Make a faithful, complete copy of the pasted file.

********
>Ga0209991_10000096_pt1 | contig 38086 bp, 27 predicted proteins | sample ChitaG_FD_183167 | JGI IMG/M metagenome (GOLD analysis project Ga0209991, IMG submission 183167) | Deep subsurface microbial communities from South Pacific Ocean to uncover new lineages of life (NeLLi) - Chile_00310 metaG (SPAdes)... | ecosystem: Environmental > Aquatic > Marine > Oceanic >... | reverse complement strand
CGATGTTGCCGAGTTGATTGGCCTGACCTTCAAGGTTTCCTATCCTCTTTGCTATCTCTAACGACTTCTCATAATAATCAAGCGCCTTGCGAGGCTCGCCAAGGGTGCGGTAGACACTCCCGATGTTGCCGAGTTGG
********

>Ga0209991_10000096_pt1 | contig 38086 bp, 27 predicted proteins | sample ChitaG_FD_183167 | JGI IMG/M metagenome (GOLD analysis project Ga0209991, IMG submission 183167) | Deep subsurface microbial communities from South Pacific Ocean to uncover new lineages of life (NeLLi) - Chile_00310 metaG (SPAdes)... | ecosystem: Environmental > Aquatic > Marine > Oceanic >... | reverse complement strand
CGATGTTGCCGAGTTGATTGGCCTGACCTTCAAGGTTTCCTATCCTCTTTGCTATCTCTAACGACTTCTCATAATAATCAAGCGCCTTGCGAGGCTCGCCAAGGGTGCGGTAGACACTCCCGATGTTGCCGAGTTGG